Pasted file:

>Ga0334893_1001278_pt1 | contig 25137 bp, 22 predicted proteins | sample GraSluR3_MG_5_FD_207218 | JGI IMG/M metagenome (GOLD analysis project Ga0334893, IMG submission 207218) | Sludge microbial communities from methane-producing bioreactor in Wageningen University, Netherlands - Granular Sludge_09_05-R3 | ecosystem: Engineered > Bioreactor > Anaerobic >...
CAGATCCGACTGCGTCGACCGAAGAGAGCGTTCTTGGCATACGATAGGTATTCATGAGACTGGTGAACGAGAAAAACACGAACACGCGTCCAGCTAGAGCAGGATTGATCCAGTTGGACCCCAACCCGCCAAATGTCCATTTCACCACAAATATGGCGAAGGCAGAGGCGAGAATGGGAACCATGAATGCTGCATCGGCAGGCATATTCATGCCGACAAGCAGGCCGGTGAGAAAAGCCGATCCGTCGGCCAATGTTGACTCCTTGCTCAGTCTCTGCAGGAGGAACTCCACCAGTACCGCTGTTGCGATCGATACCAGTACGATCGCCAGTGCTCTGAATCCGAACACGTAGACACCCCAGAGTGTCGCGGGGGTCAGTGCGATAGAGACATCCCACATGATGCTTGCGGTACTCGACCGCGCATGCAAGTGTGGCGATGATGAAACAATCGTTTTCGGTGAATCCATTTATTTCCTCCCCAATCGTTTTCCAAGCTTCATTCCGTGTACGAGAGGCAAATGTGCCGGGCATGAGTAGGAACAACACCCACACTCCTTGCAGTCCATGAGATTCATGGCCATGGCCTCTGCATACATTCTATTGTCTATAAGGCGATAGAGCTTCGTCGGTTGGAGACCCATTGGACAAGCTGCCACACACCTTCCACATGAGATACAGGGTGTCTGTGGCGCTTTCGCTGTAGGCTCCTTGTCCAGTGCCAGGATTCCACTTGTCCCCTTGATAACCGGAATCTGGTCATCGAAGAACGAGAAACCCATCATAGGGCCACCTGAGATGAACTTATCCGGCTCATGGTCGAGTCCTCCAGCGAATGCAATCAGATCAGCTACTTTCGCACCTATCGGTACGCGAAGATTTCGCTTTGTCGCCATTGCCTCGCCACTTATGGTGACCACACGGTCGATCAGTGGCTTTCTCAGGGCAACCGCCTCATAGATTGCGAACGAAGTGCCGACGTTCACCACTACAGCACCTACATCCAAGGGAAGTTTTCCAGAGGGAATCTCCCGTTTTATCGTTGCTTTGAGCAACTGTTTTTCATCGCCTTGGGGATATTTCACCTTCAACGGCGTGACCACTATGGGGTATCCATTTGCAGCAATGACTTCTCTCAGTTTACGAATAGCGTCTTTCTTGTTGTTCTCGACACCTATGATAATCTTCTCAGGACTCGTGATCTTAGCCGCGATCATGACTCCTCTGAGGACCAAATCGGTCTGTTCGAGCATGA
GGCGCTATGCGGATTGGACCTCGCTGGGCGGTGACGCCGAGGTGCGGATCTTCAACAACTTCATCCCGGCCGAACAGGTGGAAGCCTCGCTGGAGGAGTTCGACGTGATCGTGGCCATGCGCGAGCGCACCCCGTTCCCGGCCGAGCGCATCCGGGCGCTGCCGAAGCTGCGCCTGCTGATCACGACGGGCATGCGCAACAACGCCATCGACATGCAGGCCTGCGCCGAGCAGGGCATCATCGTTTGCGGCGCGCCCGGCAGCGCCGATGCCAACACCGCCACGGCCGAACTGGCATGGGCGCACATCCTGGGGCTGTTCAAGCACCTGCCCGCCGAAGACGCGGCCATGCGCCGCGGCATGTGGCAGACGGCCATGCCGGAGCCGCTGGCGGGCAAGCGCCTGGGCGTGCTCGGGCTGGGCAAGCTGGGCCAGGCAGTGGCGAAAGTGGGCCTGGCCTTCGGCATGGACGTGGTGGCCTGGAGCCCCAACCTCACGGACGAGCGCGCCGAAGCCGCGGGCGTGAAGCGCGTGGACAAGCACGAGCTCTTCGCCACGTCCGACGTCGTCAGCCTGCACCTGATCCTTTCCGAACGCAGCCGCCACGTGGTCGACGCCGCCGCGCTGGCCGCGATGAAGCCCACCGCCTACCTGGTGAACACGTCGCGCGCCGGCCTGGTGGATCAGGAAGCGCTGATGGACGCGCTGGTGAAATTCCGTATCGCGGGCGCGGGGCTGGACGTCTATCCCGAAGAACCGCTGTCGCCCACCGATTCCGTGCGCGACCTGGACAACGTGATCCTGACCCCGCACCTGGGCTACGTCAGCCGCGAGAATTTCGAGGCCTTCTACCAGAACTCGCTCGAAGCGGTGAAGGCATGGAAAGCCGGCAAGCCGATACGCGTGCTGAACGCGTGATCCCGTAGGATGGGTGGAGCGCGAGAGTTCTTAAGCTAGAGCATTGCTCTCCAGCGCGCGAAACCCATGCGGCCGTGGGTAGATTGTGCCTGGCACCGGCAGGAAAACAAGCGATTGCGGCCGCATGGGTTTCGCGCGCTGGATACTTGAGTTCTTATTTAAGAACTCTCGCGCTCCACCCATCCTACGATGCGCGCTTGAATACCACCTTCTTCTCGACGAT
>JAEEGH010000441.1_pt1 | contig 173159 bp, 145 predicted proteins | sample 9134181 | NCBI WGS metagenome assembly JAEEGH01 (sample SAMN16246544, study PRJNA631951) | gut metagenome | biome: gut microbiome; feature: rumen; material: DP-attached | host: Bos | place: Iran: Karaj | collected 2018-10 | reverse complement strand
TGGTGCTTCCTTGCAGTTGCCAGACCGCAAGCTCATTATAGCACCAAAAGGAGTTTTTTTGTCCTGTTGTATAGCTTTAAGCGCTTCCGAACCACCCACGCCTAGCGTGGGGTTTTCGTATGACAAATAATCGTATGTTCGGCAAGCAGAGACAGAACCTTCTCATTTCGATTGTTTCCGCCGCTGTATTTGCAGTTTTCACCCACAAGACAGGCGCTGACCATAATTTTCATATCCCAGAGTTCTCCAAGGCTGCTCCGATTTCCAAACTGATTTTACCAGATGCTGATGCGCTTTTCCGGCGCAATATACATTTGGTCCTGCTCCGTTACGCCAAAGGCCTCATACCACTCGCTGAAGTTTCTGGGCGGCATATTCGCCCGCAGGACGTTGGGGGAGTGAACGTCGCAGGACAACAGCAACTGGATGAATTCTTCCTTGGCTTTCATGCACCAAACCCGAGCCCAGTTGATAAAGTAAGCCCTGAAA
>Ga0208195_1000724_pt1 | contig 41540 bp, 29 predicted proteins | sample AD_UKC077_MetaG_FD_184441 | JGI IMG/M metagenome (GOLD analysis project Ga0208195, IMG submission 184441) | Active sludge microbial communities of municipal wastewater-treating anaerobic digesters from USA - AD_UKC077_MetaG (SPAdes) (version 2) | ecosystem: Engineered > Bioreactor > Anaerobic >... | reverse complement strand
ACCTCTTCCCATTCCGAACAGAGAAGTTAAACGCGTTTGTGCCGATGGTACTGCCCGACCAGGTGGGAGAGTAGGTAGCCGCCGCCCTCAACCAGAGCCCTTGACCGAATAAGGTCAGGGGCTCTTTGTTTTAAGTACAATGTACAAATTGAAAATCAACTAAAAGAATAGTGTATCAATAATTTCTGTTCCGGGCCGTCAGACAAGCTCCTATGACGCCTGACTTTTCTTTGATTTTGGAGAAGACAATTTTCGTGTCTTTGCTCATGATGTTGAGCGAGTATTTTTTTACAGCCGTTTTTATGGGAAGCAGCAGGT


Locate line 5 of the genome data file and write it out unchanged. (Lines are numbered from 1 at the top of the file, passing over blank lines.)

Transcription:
TGGTGCTTCCTTGCAGTTGCCAGACCGCAAGCTCATTATAGCACCAAAAGGAGTTTTTTTGTCCTGTTGTATAGCTTTAAGCGCTTCCGAACCACCCACGCCTAGCGTGGGGTTTTCGTATGACAAATAATCGTATGTTCGGCAAGCAGAGACAGAACCTTCTCATTTCGATTGTTTCCGCCGCTGTATTTGCAGTTTTCACCCACAAGACAGGCGCTGACCATAATTTTCATATCCCAGAGTTCTCCAAGGCTGCTCCGATTTCCAAACTGATTTTACCAGATGCTGATGCGCTTTTCCGGCGCAATATACATTTGGTCCTGCTCCGTTACGCCAAAGGCCTCATACCACTCGCTGAAGTTTCTGGGCGGCATATTCGCCCGCAGGACGTTGGGGGAGTGAACGTCGCAGGACAACAGCAACTGGATGAATTCTTCCTTGGCTTTCATGCACCAAACCCGAGCCCAGTTGATAAAGTAAGCCCTGAAA